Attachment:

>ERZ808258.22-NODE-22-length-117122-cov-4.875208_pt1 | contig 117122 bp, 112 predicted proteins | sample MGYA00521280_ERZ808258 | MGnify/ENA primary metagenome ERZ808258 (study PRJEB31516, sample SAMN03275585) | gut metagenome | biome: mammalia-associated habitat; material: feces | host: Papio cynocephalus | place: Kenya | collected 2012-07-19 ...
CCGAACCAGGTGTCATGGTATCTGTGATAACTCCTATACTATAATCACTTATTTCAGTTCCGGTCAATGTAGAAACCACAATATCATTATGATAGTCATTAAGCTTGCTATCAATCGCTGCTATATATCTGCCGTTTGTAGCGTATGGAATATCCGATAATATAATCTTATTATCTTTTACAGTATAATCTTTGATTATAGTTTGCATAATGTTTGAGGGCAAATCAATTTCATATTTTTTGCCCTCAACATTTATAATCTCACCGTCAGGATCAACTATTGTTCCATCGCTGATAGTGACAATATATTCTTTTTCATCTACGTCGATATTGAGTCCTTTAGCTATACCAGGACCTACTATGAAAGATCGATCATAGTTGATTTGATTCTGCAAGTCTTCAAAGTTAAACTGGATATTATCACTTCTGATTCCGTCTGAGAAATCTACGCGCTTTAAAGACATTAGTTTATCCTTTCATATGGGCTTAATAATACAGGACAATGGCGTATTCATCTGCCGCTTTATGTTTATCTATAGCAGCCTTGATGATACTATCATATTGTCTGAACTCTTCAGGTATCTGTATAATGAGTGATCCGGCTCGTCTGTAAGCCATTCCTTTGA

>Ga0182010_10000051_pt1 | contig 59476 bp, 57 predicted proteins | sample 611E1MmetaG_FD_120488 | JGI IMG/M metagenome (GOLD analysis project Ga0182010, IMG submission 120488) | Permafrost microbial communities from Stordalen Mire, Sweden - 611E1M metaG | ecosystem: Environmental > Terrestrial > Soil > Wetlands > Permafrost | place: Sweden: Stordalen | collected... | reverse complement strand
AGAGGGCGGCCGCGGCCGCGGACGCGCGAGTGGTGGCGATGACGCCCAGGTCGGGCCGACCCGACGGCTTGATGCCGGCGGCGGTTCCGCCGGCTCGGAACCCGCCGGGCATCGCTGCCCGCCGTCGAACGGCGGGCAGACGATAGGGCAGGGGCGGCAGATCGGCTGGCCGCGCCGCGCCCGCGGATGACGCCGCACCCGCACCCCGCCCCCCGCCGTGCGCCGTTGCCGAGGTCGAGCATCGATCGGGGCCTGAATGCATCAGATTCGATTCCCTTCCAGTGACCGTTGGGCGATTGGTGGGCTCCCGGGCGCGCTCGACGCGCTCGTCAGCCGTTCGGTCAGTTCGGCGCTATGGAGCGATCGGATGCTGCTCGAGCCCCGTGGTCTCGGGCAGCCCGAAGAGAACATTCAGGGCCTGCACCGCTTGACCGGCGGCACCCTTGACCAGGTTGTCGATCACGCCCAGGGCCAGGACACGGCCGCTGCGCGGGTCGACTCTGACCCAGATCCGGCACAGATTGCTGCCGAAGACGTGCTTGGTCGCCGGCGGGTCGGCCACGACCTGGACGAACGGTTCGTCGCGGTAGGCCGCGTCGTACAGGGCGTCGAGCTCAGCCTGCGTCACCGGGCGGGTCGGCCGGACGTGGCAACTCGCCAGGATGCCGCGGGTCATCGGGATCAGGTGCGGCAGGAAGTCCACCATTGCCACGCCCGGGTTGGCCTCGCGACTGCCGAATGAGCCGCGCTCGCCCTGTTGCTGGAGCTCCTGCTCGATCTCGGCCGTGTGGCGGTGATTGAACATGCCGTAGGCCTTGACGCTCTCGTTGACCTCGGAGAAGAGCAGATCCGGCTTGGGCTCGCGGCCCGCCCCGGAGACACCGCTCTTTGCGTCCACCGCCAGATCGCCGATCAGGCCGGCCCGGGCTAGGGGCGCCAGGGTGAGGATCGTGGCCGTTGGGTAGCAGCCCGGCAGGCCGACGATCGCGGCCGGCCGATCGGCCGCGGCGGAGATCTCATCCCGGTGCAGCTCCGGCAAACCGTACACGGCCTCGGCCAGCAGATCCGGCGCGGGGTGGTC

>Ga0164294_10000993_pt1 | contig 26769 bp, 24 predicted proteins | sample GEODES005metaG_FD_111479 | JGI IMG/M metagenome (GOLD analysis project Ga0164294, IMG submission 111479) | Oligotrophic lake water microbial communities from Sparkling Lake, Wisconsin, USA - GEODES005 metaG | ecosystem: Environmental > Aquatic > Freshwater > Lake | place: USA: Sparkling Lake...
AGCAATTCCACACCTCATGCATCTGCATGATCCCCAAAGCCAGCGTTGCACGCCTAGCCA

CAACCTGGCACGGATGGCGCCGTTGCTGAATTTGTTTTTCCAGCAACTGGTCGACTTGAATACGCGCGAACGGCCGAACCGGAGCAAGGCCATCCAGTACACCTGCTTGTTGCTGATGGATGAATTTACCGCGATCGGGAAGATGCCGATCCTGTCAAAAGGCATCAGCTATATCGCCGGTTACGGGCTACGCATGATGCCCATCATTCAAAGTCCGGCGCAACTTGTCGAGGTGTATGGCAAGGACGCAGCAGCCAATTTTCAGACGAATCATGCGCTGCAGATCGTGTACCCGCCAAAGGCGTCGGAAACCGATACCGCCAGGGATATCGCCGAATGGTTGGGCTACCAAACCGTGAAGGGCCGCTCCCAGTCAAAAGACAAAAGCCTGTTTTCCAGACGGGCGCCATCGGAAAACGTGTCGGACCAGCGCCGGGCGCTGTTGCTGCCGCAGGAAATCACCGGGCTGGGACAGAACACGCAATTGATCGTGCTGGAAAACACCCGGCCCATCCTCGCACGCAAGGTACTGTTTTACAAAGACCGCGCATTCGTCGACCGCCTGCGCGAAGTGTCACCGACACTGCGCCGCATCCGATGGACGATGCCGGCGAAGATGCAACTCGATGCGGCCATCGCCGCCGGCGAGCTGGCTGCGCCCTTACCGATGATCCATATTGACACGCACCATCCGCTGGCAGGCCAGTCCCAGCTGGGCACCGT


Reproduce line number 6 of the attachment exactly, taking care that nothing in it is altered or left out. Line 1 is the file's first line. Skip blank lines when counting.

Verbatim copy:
AGCAATTCCACACCTCATGCATCTGCATGATCCCCAAAGCCAGCGTTGCACGCCTAGCCA